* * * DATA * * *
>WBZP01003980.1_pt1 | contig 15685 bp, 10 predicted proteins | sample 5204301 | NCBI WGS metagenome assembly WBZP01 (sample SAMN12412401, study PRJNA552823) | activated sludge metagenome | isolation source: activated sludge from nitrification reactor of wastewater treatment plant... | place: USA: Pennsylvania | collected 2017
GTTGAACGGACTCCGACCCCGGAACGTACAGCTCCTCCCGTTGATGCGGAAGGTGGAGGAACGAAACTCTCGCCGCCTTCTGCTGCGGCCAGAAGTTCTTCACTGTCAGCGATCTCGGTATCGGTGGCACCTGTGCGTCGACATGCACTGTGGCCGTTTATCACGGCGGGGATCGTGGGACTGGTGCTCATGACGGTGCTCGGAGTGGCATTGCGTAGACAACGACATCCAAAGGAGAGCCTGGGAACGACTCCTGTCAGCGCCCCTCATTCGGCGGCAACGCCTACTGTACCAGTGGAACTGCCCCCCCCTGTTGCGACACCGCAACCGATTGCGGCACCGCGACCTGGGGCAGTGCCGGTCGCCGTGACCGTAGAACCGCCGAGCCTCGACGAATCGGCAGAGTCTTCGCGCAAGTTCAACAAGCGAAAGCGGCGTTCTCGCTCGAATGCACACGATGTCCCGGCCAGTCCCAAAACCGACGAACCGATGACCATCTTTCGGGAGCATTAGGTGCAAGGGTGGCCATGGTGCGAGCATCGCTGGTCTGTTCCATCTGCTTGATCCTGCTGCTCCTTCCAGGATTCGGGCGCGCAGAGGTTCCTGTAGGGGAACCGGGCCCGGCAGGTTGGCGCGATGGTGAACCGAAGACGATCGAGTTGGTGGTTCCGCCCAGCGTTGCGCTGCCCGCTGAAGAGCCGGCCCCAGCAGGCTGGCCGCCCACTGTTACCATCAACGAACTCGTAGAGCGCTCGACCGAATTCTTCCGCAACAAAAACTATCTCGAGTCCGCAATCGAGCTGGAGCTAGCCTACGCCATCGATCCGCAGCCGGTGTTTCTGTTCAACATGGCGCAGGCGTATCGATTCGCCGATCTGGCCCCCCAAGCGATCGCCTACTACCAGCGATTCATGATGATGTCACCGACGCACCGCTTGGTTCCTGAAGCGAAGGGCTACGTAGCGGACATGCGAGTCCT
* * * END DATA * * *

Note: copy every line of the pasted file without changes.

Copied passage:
>WBZP01003980.1_pt1 | contig 15685 bp, 10 predicted proteins | sample 5204301 | NCBI WGS metagenome assembly WBZP01 (sample SAMN12412401, study PRJNA552823) | activated sludge metagenome | isolation source: activated sludge from nitrification reactor of wastewater treatment plant... | place: USA: Pennsylvania | collected 2017
GTTGAACGGACTCCGACCCCGGAACGTACAGCTCCTCCCGTTGATGCGGAAGGTGGAGGAACGAAACTCTCGCCGCCTTCTGCTGCGGCCAGAAGTTCTTCACTGTCAGCGATCTCGGTATCGGTGGCACCTGTGCGTCGACATGCACTGTGGCCGTTTATCACGGCGGGGATCGTGGGACTGGTGCTCATGACGGTGCTCGGAGTGGCATTGCGTAGACAACGACATCCAAAGGAGAGCCTGGGAACGACTCCTGTCAGCGCCCCTCATTCGGCGGCAACGCCTACTGTACCAGTGGAACTGCCCCCCCCTGTTGCGACACCGCAACCGATTGCGGCACCGCGACCTGGGGCAGTGCCGGTCGCCGTGACCGTAGAACCGCCGAGCCTCGACGAATCGGCAGAGTCTTCGCGCAAGTTCAACAAGCGAAAGCGGCGTTCTCGCTCGAATGCACACGATGTCCCGGCCAGTCCCAAAACCGACGAACCGATGACCATCTTTCGGGAGCATTAGGTGCAAGGGTGGCCATGGTGCGAGCATCGCTGGTCTGTTCCATCTGCTTGATCCTGCTGCTCCTTCCAGGATTCGGGCGCGCAGAGGTTCCTGTAGGGGAACCGGGCCCGGCAGGTTGGCGCGATGGTGAACCGAAGACGATCGAGTTGGTGGTTCCGCCCAGCGTTGCGCTGCCCGCTGAAGAGCCGGCCCCAGCAGGCTGGCCGCCCACTGTTACCATCAACGAACTCGTAGAGCGCTCGACCGAATTCTTCCGCAACAAAAACTATCTCGAGTCCGCAATCGAGCTGGAGCTAGCCTACGCCATCGATCCGCAGCCGGTGTTTCTGTTCAACATGGCGCAGGCGTATCGATTCGCCGATCTGGCCCCCCAAGCGATCGCCTACTACCAGCGATTCATGATGATGTCACCGACGCACCGCTTGGTTCCTGAAGCGAAGGGCTACGTAGCGGACATGCGAGTCCT